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Ruins of Taga-jō

Taga-jō (多賀城?) was a fort in Tōhoku established during the campaigns against the Emishi in the eighth century. It was located in what is now the modern city of Tagajō, Miyagi Prefecture. It served as the administrative centre of Mutsu Province. Bashō tells of his visit to the site in Oku no Hosomichi. The ruins of Taga-jō and its former temple have been designated a Special Historic Site (特別史跡?).[1][2]

History

During the wars against the Emishi (蝦夷?) in northeastern Honshū, the Japanese built a series of forts and stockades to provide strongholds and administrative centres as part of their conquest and colonization of the area.[3] An inscription gives a foundation date of 724 for Tagajō. It became the administrative capital of Mutsu Province and one of the main bases for operations, alongside Akita Fort and Okachi Fort in Dewa Province. The military jurisdiction was termed Chinjufu Shogun (鎮守府?), the northeastern equivalent to Dazaifu (太宰府?) in the southwest.[4] Tagajō was rebuilt after being sacked and burned by the Emishi in 780, before being badly damaged by the Jōgan tsunami of 869.[5][6] The rise of Hiraizumi in the twelfth century saw its final demise.[7]

Monuments

Tagajō Temple Ruins

Tagajō Fort

The fort at Tagajō was nearly three thousand foot square and was surrounded by an earthen wall more than two miles long. A number of administrative buildings on an elevation in the centre were enclosed within an inner earthen wall. Elsewhere at the site were storehouses and quarters for soldiers and craftsmen.[3]

Tagajō Temple Ruins

Excavations to the southeast of the fort have uncovered the ruins of a temple, now known as Tagajō Haiji. Five buildings have been identified inside a large rectangular compound enclosed by an earthen wall.[8]

Inscription

The Tsubo no Ishibumi (壺の碑?) or Tagajōhi (多賀城碑?) is a Nara period inscription that gives distances to Nara, the province of the Emishi, and a number of other regions.[9] Matsuo Bashō (松尾 芭蕉?) creatively recounts his viewing of the stele in Oku no Hosomichi (奥の細道?), concluding 'there are seldom any certain vestiges of what has been, yet in this place there are wholly trustworthy memorials of events a millennium ago', and is moved to tears. In his account the monument functions as a poetic place or utamakura.[10] In 1998 it was designated an Important Cultural Property.[11]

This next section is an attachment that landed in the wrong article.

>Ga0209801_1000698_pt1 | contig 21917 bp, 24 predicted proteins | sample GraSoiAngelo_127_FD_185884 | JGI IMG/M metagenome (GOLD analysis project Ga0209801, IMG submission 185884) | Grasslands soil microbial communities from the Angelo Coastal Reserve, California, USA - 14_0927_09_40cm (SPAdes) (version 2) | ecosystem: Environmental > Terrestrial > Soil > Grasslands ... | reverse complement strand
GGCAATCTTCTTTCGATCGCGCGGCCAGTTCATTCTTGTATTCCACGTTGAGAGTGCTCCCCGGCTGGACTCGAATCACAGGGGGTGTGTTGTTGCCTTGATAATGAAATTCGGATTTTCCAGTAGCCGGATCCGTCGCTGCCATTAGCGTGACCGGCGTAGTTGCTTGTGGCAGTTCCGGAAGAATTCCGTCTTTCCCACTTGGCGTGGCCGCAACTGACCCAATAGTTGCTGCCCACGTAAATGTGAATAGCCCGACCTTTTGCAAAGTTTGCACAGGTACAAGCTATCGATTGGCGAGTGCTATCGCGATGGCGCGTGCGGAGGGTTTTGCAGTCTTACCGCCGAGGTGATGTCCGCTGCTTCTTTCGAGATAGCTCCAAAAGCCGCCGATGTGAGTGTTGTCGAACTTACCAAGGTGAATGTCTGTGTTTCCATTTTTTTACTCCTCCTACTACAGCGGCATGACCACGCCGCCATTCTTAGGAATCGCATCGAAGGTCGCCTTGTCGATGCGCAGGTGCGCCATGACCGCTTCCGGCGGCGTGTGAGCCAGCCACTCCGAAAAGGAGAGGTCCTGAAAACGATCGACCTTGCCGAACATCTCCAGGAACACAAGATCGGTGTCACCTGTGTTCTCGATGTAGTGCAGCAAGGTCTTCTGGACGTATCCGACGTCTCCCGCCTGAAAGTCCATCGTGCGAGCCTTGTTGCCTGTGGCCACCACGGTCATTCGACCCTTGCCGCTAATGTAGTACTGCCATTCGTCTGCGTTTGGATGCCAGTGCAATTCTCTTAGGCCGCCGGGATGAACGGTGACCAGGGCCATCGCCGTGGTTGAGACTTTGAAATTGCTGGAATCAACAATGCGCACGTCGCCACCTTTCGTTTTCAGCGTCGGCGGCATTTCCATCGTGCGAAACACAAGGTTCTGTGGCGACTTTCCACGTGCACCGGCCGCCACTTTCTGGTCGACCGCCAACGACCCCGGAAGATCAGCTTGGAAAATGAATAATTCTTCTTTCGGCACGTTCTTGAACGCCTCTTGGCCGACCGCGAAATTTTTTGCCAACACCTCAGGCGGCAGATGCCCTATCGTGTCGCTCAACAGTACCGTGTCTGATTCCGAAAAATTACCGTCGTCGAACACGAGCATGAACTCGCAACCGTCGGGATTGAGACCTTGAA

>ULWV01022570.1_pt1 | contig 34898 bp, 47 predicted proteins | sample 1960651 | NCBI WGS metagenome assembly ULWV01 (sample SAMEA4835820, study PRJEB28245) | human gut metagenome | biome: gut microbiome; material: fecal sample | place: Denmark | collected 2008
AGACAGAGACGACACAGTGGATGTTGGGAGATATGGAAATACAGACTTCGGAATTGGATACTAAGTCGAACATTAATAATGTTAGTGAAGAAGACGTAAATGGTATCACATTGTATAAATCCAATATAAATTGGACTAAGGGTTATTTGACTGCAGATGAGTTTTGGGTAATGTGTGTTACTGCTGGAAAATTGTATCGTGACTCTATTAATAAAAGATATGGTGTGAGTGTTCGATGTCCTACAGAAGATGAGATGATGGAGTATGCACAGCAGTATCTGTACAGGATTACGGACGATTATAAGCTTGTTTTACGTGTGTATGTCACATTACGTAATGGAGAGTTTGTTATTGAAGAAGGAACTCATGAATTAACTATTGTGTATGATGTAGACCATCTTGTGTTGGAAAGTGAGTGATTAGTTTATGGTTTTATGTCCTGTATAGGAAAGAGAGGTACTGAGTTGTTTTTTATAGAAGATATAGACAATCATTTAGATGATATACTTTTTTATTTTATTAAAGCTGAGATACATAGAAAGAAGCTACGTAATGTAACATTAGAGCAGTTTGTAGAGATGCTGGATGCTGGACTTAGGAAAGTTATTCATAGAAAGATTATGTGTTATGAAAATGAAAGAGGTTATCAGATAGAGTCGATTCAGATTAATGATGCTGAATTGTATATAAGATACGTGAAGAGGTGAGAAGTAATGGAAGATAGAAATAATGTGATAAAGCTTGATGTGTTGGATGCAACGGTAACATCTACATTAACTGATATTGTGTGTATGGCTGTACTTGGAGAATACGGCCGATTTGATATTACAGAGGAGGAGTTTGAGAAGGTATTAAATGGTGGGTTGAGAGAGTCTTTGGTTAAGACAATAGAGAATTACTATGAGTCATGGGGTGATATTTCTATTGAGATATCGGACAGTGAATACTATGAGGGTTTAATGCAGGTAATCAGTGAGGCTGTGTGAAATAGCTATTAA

Museum

The Tōhoku History Museum (東北歴史博物館?) houses finds from the excavations as well as from other sites in Tōhoku.[12]

See also

  • Emishi
  • Dazaifu
  • List of Special Places of Scenic Beauty, Special Historic Sites and Special Natural Monuments

References

  1. <templatestyles src="Module:Citation/CS1/styles.css"></templatestyles>"Database of Registered National Cultural Properties". Agency for Cultural Affairs. Retrieved 16 March 2011.
  2. <templatestyles src="Module:Citation/CS1/styles.css"></templatestyles>"Tagajō". Miyagi Prefecture. Retrieved 16 March 2011.
  3. 3.0 3.1 Shively, Donald H.; McCullough, William H. (1999). Cambridge History of Japan vol. II (p.31f.). Cambridge University Press. 
  4. Yiengpruksawan, Mimi Hall (1998). Hiraizumi: Buddhist Art and Regional Politics in Twelfth-Century Japan. Harvard University Press. pp. 19–22. 
  5. Yiengpruksawan, Mimi Hall (1998). Hiraizumi: Buddhist Art and Regional Politics in Twelfth-Century Japan. Harvard University Press. p. 26. 
  6. Minoura, K. (et al.) (2001). "The 869 Jōgan tsunami deposit and recurrence interval of large-scale tsunami on the Pacific coast of northeast Japan". pp. 83–88. http://wwwsoc.nii.ac.jp/jsnds/contents/jnds/23_2_3.pdf. 
  7. Yiengpruksawan, Mimi Hall (1998). Hiraizumi: Buddhist Art and Regional Politics in Twelfth-Century Japan. Harvard University Press. 
  8. Yiengpruksawan, Mimi Hall (1998). Hiraizumi: Buddhist Art and Regional Politics in Twelfth-Century Japan. Harvard University Press. pp. 23f. 
  9. <templatestyles src="Module:Citation/CS1/styles.css"></templatestyles>"Tagajō - Inscription (in Japanese)". Miyagi Prefecture. Retrieved 16 March 2011.
  10. Miner, Earl (1996). Naming Properties: Nominal Reference in Travel Writings by Basho and Sora, Johnson and Boswell. University of Michigan Press. pp. 127–135. 
  11. <templatestyles src="Module:Citation/CS1/styles.css"></templatestyles>"Database of Registered National Cultural Properties". Agency for Cultural Affairs. Retrieved 16 March 2011.
  12. <templatestyles src="Module:Citation/CS1/styles.css"></templatestyles>"Special Historic Site - Tagajo Ruins (in Japanese)". Miyagi Prefecture. Retrieved 16 March 2011.

External links

(Japanese) Tagajō Tourist Association

Coordinates: 38°18′24″N 140°59′18″E / 38.30667°N 140.98833°E / 38.30667; 140.98833

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